Finishing lines – Jaguar SS entries on the Alpine Rally, 1934. Ian Appleyard’s successes on the Alpine Rally between 1950 and 1953 forever linked Jaguar’s association with the event to his famous cream XK 120, registered NUB 120.
Yet the company’s history on the rally stretches back to the Thirties when it was known as S.S. Cars Ltd. Although its foray into car manufacturing was fledgling, motorsport was still important to the Foleshill-based firm and it first entered the rally in 1933. Of the four factory cars that took part, two finished.
In 1934, it was back with three S.S.1 Tourers, although two of those cars were privately owned with works backing. Numbers were augmented with a privately entered S.S.1 and S.S.2 (the latter driven by well-known racing driver of the era, Norman Black). This image from Jaguar Heritage’s archive was taken just before the rally and shows the five cars at the company’s Foleshill factory (Black’s S.S.2 is closest to the camera).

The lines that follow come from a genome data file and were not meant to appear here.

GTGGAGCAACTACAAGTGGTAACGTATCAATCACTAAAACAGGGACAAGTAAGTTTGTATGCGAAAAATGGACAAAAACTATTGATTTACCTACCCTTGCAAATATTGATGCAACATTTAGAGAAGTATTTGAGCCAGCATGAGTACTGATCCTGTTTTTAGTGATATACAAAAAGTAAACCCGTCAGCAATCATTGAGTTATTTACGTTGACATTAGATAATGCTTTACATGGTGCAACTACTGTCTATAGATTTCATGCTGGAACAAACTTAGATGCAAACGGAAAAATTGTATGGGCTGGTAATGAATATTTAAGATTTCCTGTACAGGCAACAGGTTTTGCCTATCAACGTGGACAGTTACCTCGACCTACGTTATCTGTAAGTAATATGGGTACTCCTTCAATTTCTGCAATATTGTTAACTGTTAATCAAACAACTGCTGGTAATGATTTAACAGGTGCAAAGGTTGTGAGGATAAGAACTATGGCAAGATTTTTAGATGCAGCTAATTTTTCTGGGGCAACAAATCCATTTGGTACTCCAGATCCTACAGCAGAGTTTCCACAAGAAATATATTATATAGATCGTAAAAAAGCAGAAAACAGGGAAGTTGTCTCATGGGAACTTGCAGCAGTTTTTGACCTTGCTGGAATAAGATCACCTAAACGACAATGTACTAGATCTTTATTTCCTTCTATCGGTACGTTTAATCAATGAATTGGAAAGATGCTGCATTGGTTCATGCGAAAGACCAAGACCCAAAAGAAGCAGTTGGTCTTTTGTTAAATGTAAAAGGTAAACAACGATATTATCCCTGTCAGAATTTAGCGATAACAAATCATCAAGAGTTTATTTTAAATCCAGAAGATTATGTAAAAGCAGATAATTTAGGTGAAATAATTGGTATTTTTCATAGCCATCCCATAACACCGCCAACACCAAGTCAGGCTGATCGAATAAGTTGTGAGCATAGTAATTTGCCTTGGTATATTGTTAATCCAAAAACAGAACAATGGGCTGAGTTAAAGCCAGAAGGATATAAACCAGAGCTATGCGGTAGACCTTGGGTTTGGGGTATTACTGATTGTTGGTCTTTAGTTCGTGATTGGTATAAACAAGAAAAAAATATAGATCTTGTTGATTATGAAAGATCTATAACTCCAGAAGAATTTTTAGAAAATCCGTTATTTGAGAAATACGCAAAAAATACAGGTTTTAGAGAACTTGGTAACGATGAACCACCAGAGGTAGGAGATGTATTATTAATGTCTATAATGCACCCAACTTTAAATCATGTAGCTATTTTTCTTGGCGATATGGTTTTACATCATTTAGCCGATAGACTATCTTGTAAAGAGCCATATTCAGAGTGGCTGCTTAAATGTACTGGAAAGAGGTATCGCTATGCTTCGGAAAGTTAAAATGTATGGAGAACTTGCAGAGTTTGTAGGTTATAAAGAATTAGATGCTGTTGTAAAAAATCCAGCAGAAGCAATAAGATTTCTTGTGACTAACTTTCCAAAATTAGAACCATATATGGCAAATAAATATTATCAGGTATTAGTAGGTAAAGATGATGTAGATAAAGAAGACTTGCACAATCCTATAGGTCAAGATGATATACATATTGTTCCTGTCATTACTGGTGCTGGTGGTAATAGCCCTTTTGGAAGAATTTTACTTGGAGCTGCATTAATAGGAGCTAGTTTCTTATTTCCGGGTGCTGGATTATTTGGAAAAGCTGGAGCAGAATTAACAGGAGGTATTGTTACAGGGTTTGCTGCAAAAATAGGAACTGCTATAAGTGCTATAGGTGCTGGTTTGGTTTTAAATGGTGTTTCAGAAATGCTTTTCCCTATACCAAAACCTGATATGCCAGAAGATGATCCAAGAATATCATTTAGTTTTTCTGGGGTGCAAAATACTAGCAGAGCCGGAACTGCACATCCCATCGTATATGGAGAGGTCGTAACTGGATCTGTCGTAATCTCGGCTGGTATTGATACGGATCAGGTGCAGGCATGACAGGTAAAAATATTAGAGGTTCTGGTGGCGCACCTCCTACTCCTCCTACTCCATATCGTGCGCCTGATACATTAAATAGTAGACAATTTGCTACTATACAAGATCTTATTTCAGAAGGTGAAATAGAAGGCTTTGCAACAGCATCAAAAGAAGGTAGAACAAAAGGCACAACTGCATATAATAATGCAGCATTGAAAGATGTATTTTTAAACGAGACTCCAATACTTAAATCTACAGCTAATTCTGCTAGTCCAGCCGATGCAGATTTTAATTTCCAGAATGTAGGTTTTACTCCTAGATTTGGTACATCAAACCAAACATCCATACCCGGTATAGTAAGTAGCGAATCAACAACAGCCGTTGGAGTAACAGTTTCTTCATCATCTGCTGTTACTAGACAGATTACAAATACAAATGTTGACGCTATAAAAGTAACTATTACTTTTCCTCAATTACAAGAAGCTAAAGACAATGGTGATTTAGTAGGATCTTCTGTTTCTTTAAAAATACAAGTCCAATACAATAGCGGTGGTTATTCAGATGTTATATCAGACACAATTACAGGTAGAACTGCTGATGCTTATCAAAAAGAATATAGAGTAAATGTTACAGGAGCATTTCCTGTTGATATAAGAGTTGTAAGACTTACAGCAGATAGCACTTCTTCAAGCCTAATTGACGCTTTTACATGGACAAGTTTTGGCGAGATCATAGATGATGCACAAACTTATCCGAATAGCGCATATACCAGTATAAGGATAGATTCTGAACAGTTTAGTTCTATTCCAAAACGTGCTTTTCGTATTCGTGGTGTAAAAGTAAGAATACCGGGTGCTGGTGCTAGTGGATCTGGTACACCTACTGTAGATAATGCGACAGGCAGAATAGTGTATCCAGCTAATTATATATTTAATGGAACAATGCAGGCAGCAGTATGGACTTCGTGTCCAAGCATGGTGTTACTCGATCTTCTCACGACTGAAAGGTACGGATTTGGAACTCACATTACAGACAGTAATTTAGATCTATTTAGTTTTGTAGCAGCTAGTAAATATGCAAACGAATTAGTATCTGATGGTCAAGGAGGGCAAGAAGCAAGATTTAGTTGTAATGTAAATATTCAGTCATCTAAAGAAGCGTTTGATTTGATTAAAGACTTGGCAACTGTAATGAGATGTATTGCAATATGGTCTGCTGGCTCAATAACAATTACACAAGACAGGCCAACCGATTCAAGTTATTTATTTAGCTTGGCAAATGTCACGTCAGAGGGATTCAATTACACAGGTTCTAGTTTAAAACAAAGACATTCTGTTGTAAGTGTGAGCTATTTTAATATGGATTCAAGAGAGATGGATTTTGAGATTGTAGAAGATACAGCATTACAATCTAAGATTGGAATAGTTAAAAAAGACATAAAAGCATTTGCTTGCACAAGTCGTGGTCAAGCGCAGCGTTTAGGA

During the first three days of the rally (which passes through France, Italy and into Switzerland), the cars performed well, but on Italy’s notorious Stelvio Pass they didn’t have the power for its steep climb and 48 corners. Disaster then struck Sydney Light in car 48 on a dusty road to Bassano del Grappa when his S.S.1 went off the road due to a puncture, damaging the car. On the fifth day, Norman Black and his co-driver, Reuben Harveyson, missed their morning call and made no attempt to continue the rally in their S.S.2 Tourer. The rest of the S.S. team finally reached the finish at Munich and, despite the setbacks, had scored enough points to take the coveted Silver-Gilt Alpine Plaque and third place in the 2.0- to 3.0-litre group.